3 How reprints are prepared
  • A number of editorial conventions are followed in the preparation of reprints. For example, the enacting words are not included in Acts, and provisions that are repealed or revoked are omitted. For a detailed list of the editorial conventions, see http://www.pco.parliament.govt.nz/editorial-conventions/ or Part 8 of the Tables of New Zealand Acts and Ordinances and Statutory Regulations and Deemed Regulations in Force.

4 Changes made under section 17C of the Acts and Regulations Publication Act 1989
  • Section 17C of the Acts and Regulations Publication Act 1989 authorises the making of editorial changes in a reprint as set out in sections 17D and 17E of that Act so that, to the extent permitted, the format and style of the reprinted enactment is consistent with current legislative drafting practice. Changes that would alter the effect of the legislation are not permitted.

    A new format of legislation was introduced on 1 January 2000. Changes to legislative drafting style have also been made since 1997, and are ongoing. To the extent permitted by section 17C of the Acts and Regulations Publication Act 1989, all legislation reprinted after 1 January 2000 is in the new format for legislation and reflects current drafting practice at the time of the reprint.

    In outline, the editorial changes made in reprints under the authority of section 17C of the Acts and Regulations Publication Act 1989 are set out below, and they have been applied, where relevant, in the preparation of this reprint:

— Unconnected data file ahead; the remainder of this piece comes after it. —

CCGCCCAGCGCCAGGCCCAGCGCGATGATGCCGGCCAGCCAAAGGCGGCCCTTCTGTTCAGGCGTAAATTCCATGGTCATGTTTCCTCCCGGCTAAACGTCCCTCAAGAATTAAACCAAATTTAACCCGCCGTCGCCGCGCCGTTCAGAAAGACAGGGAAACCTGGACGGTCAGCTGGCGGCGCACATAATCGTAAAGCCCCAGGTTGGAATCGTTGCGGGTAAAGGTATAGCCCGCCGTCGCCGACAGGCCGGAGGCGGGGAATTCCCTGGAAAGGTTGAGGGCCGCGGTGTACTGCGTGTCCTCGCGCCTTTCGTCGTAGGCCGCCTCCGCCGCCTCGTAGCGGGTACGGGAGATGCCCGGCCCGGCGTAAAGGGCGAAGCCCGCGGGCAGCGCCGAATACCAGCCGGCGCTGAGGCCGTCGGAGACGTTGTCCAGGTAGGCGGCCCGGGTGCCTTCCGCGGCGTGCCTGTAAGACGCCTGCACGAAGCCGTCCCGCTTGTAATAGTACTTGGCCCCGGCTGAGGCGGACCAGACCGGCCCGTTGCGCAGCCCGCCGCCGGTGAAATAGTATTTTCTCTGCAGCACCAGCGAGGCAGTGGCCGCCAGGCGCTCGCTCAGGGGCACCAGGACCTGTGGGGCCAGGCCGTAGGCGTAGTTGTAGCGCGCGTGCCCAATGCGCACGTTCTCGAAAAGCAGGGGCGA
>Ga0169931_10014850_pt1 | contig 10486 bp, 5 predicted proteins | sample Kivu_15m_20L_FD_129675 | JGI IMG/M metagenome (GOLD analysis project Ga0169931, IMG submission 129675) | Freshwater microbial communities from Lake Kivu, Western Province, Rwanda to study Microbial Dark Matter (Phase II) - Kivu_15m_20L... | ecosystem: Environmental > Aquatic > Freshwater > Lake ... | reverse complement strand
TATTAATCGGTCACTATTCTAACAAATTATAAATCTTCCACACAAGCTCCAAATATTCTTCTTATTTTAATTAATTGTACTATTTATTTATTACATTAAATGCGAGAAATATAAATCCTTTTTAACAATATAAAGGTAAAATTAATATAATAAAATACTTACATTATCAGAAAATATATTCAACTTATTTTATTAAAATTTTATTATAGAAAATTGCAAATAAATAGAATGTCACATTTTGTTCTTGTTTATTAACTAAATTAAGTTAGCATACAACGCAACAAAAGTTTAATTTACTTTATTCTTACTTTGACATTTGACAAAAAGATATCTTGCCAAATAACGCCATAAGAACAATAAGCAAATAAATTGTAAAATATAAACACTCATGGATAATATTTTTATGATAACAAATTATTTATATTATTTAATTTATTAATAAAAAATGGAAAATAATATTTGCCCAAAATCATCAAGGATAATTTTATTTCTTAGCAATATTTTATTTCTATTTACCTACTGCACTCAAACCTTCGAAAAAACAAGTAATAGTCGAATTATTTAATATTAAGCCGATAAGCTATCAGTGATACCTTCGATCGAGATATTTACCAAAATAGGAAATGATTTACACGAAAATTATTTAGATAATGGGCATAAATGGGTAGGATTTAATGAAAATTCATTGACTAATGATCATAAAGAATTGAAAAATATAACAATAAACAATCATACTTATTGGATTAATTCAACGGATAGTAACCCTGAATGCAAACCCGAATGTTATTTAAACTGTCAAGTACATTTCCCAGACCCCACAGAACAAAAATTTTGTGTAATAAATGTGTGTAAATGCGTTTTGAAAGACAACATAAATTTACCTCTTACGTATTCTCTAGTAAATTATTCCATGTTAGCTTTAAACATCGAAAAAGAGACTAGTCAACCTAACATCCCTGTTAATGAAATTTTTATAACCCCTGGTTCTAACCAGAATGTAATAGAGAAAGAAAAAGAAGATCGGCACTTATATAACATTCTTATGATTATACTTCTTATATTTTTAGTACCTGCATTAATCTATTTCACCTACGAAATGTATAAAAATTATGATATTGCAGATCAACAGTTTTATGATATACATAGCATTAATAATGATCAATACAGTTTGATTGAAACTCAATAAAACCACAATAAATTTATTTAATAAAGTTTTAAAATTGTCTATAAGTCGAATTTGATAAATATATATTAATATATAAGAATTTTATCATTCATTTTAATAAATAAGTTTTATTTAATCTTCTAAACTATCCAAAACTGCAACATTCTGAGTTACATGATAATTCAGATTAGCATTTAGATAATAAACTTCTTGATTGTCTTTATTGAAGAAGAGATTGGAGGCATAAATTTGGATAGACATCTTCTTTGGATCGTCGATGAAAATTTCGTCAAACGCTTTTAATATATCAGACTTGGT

• omission of unnecessary referential words (such as of this section and of this Act)

    • typeface and type size (Times Roman, generally in 11.5 point)

    • layout of provisions, including:

      • indentation

      • position of section headings (eg, the number and heading now appear above the section)

    • format of definitions (eg, the defined term now appears in bold type, without quotation marks)

    • format of dates (eg, a date formerly expressed as the 1st day of January 1999 is now expressed as 1 January 1999)

    • position of the date of assent (it now appears on the front page of each Act)

    • punctuation (eg, colons are not used after definitions)

    • Parts numbered with roman numerals are replaced with arabic numerals, and all cross-references are changed accordingly

    • case and appearance of letters and words, including:

      • format of headings (eg, headings where each word formerly appeared with an initial capital letter followed by small capital letters are amended so that the heading appears in bold, with only the first word (and any proper nouns) appearing with an initial capital letter)

      • small capital letters in section and subsection references are now capital letters

    • schedules are renumbered (eg, Schedule 1 replaces First Schedule), and all cross-references are changed accordingly

    • running heads (the information that appears at the top of each page)

    • format of two-column schedules of consequential amendments, and schedules of repeals (eg, they are rearranged into alphabetical order, rather than chronological).

5 List of amendments incorporated in this reprint (most recent first)